Still no progress on plans for new health hub at St George's Hospital site

An image showing what the health and wellbeing centre on the former St George's Hospital site in Hor

An image showing what the health and wellbeing centre on the former St George's Hospital site in Hornchurch could look like. - Credit: NELFT/Bryden Wood

A decision is still to be made on plans for a new health and wellbeing centre at the former St George’s Hospital site in Hornchurch.

Plans to build a new facility on the Suttons Lane site were reported by this newspaper in February, with a preliminary consultation taking place in April.

The multi-faceted scheme - fronted by the North East London NHS Foundation Trust (NELFT) - would see a range of services, including renal dialysis, relocated out of Romford's Queen's Hospital.

Community services such as podiatry and speech and language therapy would also operate from the new St George's facility, as well as mental health provision.

An early diagnostic unit for cancer is also included in the plans.

Additionally, the new Suttons Lane centre would provide GP services to residents living within two miles of the site.

An application was submitted in May, and according to the council's planning portal, a decision was expected by September 6. 

When questioned by the Recorder about this, a council spokesperson only said the application "will be reviewed at the strategic planning committee in due course".

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The planning statement said: "The existing healthcare property estate in Havering and south Havering especially has critical operational constraints, including existing capacity shortfalls and new or expanded health facilities are needed."

With plans first mooted as long ago as 2012/2013, redevelopment of the former hospital site has been under consideration for a long time, and an initial proposal for a 3,000sqm facility was approved in June 2020.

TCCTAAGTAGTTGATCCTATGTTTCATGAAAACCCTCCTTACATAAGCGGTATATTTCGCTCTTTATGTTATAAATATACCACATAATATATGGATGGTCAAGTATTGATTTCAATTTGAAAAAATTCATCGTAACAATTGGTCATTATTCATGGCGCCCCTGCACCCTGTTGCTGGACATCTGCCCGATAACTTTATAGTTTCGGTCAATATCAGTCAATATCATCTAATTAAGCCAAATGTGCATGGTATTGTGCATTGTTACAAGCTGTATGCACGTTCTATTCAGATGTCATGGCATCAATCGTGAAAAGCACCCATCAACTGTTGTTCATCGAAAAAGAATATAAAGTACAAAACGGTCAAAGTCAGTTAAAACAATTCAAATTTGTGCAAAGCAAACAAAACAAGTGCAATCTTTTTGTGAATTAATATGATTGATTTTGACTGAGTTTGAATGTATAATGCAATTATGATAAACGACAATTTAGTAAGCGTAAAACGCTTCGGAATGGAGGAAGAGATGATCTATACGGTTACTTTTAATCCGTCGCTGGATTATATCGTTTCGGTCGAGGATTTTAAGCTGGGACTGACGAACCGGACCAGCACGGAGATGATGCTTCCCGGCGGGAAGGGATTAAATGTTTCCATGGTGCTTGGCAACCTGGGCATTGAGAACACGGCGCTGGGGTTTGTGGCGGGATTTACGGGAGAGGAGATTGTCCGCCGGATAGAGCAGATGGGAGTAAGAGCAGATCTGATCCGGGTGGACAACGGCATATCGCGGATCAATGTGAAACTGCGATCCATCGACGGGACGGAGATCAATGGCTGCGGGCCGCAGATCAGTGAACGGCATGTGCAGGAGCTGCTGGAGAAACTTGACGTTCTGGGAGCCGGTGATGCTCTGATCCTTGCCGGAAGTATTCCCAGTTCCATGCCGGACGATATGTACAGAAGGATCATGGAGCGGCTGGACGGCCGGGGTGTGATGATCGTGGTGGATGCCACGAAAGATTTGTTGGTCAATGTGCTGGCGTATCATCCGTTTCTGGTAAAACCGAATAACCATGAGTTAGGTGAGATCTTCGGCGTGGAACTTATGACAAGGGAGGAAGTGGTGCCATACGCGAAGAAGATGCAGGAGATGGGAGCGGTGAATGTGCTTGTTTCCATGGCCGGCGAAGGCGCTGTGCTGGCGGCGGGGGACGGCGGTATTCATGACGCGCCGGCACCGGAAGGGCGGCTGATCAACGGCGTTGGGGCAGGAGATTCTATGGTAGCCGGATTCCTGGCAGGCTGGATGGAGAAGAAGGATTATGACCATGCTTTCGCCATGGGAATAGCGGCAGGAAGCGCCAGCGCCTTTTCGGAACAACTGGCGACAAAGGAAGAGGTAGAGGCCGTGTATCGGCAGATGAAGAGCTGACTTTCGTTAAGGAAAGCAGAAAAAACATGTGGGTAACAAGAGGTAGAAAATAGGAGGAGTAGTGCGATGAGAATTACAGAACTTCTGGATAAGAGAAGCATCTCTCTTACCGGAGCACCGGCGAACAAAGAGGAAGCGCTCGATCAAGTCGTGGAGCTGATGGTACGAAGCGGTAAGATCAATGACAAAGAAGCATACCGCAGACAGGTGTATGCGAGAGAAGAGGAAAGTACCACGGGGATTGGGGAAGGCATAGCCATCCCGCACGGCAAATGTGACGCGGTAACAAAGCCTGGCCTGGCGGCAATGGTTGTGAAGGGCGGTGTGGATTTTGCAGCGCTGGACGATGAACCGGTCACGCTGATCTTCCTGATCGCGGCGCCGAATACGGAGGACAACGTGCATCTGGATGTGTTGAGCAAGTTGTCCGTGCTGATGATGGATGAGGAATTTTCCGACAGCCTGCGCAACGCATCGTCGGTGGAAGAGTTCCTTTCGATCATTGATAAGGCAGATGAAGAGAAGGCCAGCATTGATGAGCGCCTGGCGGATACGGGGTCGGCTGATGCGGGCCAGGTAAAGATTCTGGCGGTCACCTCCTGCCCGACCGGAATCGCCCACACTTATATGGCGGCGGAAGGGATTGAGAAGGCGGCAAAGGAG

However, after that decision, it was identified that additional services - namely the renal and frailty services provided by Queen's - need to be moved.

This would take space above the approved 3,000sqm proposal, meaning a new application was required.

All services included in this latest application are subject to further public consultation.

According to an Outline Business Case (OBC) included in the application, renal and frailty services need relocating from Queen's because the current site for the former is too small and the latter is struggling to deal with as many as 600 emergency department attendances each week.

It seeks to provide GP services to those living within two miles because, the application says, there are concerns many practices in the borough are operating out of converted residential properties.

As such, the plans aim to absorb four nearby practices into the new facility: High Street Surgery, Upminster Bridge Surgery and Dr Rahman & Tsoi's practices in South End Road and Stanley Road.

Beyond the pressure on Queen's Hospital, population growth is also a factor the application considers.

The OBC presents population statistics for every area expected to be covered by the new St George's centre, which includes all Havering wards and Village and Eastbrook in Barking and Dagenham.

According to the Greater London Authority (GLA), the combined population of Havering and those two wards is expected to increase from the current estimate of 285,025 to 319,989 by 2033.

Of this almost 35,000 increase, the biggest surges are anticipated in Romford Town, Brooklands and the nearby South Hornchurch ward.

Another consideration is that, with a median age of 39, Havering has the oldest population in London, according to the 2011 Census.

There is some uncertainty surrounding the projected timeline should the project go ahead.

This is because, although the OBC estimates that construction would be complete by February 2023, this is on the basis of a full planning application being submitted on March 1 this year.

Additionally, an extra £9.7million needs to be identified to fund the project, on top of the £17m secured in 2019.

This is because it's now estimated the scheme will cost £26.67m, up from the original £18m projected. 

The early diagnostic centre, frailty unit and electric substation are listed as additional costs.

It's proposed that the Elm Park Clinic be sold to partially offset this.

To learn more about the proposal, visit

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